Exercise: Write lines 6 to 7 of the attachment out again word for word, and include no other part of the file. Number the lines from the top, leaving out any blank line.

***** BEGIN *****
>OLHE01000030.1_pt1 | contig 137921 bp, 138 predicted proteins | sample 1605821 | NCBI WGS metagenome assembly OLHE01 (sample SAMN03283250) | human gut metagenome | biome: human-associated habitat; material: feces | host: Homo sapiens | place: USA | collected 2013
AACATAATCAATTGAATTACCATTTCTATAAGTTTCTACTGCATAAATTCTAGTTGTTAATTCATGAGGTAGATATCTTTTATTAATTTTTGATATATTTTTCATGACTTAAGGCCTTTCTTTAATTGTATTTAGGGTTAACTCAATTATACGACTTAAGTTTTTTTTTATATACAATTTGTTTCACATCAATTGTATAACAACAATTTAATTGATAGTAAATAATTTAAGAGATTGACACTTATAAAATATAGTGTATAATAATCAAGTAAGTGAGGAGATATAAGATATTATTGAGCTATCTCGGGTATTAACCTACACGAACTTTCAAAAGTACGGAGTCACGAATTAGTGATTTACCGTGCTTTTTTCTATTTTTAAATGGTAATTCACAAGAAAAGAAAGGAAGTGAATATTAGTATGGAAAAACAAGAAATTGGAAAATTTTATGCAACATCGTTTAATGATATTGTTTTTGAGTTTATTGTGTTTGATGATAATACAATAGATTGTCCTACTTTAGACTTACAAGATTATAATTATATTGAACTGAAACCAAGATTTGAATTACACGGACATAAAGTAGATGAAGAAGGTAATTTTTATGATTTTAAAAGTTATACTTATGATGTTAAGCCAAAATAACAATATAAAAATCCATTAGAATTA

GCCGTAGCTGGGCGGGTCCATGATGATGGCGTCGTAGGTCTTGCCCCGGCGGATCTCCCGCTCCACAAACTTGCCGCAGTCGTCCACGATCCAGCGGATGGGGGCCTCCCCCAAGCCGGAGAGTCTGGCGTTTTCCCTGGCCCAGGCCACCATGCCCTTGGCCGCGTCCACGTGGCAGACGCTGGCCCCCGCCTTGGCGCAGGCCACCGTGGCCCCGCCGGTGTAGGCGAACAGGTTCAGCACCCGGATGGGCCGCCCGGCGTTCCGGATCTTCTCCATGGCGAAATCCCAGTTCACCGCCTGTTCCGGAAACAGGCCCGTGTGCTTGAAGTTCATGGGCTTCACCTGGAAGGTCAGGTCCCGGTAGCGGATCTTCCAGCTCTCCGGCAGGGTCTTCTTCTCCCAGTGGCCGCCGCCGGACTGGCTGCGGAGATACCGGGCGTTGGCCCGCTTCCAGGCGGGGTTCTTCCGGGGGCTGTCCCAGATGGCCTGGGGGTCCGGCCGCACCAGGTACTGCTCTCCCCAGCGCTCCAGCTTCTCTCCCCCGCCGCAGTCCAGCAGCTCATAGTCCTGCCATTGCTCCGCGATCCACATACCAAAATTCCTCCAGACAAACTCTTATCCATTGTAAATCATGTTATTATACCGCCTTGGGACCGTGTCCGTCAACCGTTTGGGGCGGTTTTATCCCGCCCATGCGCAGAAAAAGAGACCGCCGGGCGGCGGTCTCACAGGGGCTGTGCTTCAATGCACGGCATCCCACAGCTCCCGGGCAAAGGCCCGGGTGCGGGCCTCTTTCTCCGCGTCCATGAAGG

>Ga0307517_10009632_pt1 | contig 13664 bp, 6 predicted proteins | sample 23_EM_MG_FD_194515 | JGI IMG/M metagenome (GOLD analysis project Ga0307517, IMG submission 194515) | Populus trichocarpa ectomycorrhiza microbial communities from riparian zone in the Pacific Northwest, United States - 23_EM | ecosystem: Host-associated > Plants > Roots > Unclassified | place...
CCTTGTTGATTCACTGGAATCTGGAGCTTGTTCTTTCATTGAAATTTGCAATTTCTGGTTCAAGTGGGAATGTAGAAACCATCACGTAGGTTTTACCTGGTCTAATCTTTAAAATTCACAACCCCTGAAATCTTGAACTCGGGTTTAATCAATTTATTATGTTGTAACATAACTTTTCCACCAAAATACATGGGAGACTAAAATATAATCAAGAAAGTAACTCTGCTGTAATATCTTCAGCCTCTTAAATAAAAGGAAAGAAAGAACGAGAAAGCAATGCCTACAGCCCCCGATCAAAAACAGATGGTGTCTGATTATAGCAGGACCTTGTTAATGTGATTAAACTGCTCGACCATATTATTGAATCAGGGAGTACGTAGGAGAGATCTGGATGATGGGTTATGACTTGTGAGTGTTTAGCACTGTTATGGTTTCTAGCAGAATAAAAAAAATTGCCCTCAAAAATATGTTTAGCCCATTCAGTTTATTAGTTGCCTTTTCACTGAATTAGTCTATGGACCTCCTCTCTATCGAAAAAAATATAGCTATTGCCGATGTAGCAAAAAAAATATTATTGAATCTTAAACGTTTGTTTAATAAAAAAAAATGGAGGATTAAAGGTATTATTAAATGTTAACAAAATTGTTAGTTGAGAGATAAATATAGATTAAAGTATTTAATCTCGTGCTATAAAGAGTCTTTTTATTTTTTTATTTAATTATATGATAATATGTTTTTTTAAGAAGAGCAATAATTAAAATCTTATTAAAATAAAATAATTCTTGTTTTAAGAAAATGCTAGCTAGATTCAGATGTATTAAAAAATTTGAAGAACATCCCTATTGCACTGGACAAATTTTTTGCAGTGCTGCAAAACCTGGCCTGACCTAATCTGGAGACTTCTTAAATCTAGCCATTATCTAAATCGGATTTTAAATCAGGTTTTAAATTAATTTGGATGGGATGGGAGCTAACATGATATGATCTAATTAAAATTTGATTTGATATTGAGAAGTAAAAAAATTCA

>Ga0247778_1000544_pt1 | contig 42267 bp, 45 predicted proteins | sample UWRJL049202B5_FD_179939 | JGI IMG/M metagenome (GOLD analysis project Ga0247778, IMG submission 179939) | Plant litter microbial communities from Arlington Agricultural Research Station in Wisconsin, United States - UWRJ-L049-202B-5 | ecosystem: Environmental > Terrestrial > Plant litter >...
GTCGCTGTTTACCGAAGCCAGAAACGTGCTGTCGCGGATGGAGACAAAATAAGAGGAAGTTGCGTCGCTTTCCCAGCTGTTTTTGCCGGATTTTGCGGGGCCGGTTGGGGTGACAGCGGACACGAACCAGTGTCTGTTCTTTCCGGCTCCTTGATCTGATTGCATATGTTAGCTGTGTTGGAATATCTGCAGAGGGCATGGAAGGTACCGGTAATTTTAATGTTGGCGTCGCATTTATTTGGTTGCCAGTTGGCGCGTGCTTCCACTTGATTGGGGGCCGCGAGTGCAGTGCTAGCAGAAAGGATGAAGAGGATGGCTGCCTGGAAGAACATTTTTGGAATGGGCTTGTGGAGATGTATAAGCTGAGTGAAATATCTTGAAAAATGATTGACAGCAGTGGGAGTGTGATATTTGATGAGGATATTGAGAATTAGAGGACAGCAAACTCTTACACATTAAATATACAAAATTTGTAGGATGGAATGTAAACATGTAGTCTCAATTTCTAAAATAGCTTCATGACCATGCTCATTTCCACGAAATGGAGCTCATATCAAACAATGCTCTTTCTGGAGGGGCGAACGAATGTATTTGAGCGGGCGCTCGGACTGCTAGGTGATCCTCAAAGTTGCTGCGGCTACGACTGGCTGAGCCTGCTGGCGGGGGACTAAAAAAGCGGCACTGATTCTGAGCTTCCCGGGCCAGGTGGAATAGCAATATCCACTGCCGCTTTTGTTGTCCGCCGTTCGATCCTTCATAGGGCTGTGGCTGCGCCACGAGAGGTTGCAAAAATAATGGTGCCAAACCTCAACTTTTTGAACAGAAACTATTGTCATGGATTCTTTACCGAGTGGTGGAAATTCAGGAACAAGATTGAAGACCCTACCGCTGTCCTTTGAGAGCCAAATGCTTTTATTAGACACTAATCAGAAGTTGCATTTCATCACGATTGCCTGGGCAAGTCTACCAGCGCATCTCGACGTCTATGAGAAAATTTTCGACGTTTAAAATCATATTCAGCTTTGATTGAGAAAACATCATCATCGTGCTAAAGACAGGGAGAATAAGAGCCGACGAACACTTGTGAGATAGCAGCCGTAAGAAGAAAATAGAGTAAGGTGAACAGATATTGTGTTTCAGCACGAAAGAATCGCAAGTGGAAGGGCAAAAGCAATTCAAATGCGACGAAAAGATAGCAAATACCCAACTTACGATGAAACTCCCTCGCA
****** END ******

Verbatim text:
>Ga0247778_1000544_pt1 | contig 42267 bp, 45 predicted proteins | sample UWRJL049202B5_FD_179939 | JGI IMG/M metagenome (GOLD analysis project Ga0247778, IMG submission 179939) | Plant litter microbial communities from Arlington Agricultural Research Station in Wisconsin, United States - UWRJ-L049-202B-5 | ecosystem: Environmental > Terrestrial > Plant litter >...
GTCGCTGTTTACCGAAGCCAGAAACGTGCTGTCGCGGATGGAGACAAAATAAGAGGAAGTTGCGTCGCTTTCCCAGCTGTTTTTGCCGGATTTTGCGGGGCCGGTTGGGGTGACAGCGGACACGAACCAGTGTCTGTTCTTTCCGGCTCCTTGATCTGATTGCATATGTTAGCTGTGTTGGAATATCTGCAGAGGGCATGGAAGGTACCGGTAATTTTAATGTTGGCGTCGCATTTATTTGGTTGCCAGTTGGCGCGTGCTTCCACTTGATTGGGGGCCGCGAGTGCAGTGCTAGCAGAAAGGATGAAGAGGATGGCTGCCTGGAAGAACATTTTTGGAATGGGCTTGTGGAGATGTATAAGCTGAGTGAAATATCTTGAAAAATGATTGACAGCAGTGGGAGTGTGATATTTGATGAGGATATTGAGAATTAGAGGACAGCAAACTCTTACACATTAAATATACAAAATTTGTAGGATGGAATGTAAACATGTAGTCTCAATTTCTAAAATAGCTTCATGACCATGCTCATTTCCACGAAATGGAGCTCATATCAAACAATGCTCTTTCTGGAGGGGCGAACGAATGTATTTGAGCGGGCGCTCGGACTGCTAGGTGATCCTCAAAGTTGCTGCGGCTACGACTGGCTGAGCCTGCTGGCGGGGGACTAAAAAAGCGGCACTGATTCTGAGCTTCCCGGGCCAGGTGGAATAGCAATATCCACTGCCGCTTTTGTTGTCCGCCGTTCGATCCTTCATAGGGCTGTGGCTGCGCCACGAGAGGTTGCAAAAATAATGGTGCCAAACCTCAACTTTTTGAACAGAAACTATTGTCATGGATTCTTTACCGAGTGGTGGAAATTCAGGAACAAGATTGAAGACCCTACCGCTGTCCTTTGAGAGCCAAATGCTTTTATTAGACACTAATCAGAAGTTGCATTTCATCACGATTGCCTGGGCAAGTCTACCAGCGCATCTCGACGTCTATGAGAAAATTTTCGACGTTTAAAATCATATTCAGCTTTGATTGAGAAAACATCATCATCGTGCTAAAGACAGGGAGAATAAGAGCCGACGAACACTTGTGAGATAGCAGCCGTAAGAAGAAAATAGAGTAAGGTGAACAGATATTGTGTTTCAGCACGAAAGAATCGCAAGTGGAAGGGCAAAAGCAATTCAAATGCGACGAAAAGATAGCAAATACCCAACTTACGATGAAACTCCCTCGCA